Research Projects

At TACT we care deeply about research because it is an effective way to get the voices of the children and young people in our care heard. The experiences of the young people that we support are at the centre of our research. This is precisely the reason our policy ideas are so pertinent and powerful.

We believe that care can and should be a positive, transformative experience for every young person. No matter what we do, our motivation is the same: building better lives for children and young people in care. TACT carers and staff work every day to ensure that children and young people are at the core of TACT’s work.

One of the main ways that we gather views of our children, young people and carers is through a regular survey. We conduct face to face interviews with our children and young people across TACT ranging from age 9 to 18. We also survey our foster carers, adoptive parents and social workers to find out their experiences and views of the care system so that we can improve our practice.

We believe that listening to and valuing young people’s views and ideas doesn’t just help us deliver better services and campaign more effectively; it also helps young people reach their potential. We are proud to help young people in our care to find their voice and we are determined to ensure their voices speak loud and clear. The voice of the child will always define what we do.

Current Research Projects

Education - Reaching for the Best

Every three years TACT carries out a children’s survey to gather the views of young people on the service we are offering them. In 2015, TACT’s Children’s Champions group chose education to be the topic of the survey. The report detailing the findings from TACT’s Education Survey is due to be published in September 2016.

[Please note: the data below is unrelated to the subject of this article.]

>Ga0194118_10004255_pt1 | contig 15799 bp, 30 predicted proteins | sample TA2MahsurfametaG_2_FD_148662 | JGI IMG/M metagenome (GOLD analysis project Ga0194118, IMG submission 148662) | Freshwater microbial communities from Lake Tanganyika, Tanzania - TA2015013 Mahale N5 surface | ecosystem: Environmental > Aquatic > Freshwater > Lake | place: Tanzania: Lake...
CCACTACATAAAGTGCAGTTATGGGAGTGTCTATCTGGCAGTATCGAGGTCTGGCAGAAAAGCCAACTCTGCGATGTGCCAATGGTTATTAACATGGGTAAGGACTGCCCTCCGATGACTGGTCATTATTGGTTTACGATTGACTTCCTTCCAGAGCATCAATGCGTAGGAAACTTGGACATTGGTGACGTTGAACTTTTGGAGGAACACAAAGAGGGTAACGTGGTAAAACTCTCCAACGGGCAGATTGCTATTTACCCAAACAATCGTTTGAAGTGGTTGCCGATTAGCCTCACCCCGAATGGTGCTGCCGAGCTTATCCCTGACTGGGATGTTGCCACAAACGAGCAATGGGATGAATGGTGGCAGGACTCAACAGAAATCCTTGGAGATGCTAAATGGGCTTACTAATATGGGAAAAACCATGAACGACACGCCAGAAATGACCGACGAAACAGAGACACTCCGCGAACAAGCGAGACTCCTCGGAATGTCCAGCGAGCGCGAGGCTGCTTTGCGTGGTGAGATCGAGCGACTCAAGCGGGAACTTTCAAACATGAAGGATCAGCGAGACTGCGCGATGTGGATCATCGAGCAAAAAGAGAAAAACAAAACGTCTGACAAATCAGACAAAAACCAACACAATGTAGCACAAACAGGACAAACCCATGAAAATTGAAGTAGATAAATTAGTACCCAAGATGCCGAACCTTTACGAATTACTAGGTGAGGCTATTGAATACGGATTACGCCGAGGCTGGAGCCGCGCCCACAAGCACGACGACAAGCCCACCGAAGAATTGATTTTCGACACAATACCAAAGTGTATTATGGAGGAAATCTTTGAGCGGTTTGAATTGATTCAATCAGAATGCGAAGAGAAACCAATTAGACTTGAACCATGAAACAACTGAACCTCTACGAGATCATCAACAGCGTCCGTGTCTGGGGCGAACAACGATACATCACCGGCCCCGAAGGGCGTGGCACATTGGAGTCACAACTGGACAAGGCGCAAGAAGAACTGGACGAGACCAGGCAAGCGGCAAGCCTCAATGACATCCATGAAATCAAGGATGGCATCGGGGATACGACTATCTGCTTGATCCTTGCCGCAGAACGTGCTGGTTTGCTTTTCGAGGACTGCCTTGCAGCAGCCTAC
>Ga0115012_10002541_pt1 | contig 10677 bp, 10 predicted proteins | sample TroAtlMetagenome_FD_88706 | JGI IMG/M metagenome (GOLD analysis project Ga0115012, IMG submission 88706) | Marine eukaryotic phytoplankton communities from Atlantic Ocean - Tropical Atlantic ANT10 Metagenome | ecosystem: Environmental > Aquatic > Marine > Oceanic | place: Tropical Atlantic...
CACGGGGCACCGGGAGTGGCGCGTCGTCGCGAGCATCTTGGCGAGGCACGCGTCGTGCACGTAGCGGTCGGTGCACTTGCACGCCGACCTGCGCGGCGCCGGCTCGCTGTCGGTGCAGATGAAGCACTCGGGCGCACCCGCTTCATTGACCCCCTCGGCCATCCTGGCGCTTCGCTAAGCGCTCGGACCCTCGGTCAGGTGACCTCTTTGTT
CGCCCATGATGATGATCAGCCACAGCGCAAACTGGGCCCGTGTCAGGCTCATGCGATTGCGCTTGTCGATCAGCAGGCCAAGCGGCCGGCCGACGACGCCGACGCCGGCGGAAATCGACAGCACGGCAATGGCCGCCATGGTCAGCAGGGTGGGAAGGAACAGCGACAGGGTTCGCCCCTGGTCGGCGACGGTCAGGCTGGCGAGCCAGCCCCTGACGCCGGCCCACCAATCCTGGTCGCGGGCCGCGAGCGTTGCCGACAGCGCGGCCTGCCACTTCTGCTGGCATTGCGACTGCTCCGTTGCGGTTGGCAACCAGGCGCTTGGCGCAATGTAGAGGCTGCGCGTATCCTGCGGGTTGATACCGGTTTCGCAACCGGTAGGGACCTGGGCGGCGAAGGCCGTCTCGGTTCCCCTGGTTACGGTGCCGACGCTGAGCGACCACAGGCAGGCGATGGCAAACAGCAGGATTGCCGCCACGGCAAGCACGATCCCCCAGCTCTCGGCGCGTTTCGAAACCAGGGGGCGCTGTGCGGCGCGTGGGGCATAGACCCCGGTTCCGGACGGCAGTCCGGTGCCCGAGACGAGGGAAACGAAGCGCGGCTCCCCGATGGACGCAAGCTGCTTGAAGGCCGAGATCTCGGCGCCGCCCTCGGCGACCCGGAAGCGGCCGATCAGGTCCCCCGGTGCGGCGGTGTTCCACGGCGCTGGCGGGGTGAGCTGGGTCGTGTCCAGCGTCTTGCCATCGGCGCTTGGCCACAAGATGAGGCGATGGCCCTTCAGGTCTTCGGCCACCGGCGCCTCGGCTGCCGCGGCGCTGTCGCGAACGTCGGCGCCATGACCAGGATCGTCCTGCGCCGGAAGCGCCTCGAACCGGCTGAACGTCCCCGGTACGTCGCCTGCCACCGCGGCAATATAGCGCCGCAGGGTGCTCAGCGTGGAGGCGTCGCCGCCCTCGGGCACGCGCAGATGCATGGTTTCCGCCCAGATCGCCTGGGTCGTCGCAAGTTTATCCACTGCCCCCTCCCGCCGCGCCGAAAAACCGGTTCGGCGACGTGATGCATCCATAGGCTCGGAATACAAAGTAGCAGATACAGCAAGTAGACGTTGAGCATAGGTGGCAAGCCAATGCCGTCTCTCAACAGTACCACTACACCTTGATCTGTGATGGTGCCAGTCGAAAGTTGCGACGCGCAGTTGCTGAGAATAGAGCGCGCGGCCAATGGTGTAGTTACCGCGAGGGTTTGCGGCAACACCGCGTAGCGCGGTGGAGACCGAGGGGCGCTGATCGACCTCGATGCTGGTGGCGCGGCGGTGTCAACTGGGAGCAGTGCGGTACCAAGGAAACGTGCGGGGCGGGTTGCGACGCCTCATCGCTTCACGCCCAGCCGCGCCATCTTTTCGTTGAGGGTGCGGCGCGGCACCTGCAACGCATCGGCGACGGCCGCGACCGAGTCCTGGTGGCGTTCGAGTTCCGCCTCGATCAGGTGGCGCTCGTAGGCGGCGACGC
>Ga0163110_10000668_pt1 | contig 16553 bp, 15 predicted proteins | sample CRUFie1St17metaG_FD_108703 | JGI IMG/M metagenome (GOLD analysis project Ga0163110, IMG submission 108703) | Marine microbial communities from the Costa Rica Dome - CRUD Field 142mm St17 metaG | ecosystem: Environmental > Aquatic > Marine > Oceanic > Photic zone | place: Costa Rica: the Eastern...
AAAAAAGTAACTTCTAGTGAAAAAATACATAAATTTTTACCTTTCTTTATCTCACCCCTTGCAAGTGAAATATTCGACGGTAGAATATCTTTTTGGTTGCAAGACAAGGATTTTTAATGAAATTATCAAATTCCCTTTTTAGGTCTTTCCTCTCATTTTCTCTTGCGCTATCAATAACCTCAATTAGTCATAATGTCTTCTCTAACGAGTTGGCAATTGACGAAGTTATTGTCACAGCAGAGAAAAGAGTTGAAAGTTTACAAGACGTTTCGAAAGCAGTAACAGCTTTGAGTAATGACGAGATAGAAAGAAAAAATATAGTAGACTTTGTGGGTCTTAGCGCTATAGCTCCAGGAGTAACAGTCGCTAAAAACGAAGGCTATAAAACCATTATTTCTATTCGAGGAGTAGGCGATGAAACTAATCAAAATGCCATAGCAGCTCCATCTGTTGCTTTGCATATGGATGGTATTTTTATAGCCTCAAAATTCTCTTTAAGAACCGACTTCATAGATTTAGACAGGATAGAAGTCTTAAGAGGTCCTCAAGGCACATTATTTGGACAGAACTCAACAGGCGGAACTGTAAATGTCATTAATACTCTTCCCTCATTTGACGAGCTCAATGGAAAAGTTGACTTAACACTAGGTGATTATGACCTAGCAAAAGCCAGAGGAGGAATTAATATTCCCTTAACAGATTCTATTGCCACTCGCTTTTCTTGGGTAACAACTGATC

The survey on education provides an important opportunity to influence changes in the system of care and education, in order to improve the life chances of children and young people in or leaving care.

The attainment gap between children in care and their counterparts in education is persistent and still in evidence despite the best efforts by the children’s workforce.

It is now 12 years since local authorities were given a duty to promote the educational achievement of looked after children since the Children Act 2004. But new figures show that improvements are not happening quickly enough to make a positive impact on their life chances.

The most up to date figures are published in the DfE annual report on ‘Outcomes for children looked after by local authorities in England’ (31 March 2016). Attainment is slightly increasing for maths and writing and is stable for reading. But compared to non-looked after children, levels of attainment are much lower. Last year only 63% of looked after children achieved level 2 or above for their writing, compared to 88% of non-looked after children. Yes, at key stage 2 attainment for looked after children between the ages of 7 and 11 continues to improve especially in grammar, punctuation and spelling And there is improvement in the percentage off looked after children achieved 5 or more A *C GCSEs including English and Maths. Higher education gives more cause for concern. The DfE says only six per cent of care leavers were higher education in England in the year ending March 2015 – the same proportion as in 2014.

TACT is in a unique position to collect the thoughts, experiences and stories of not just children and young people in care, but also those of the foster cares. This survey is will be instrumental in shaping our day to day practice and influencing improved outcomes for children and young people in and leaving care.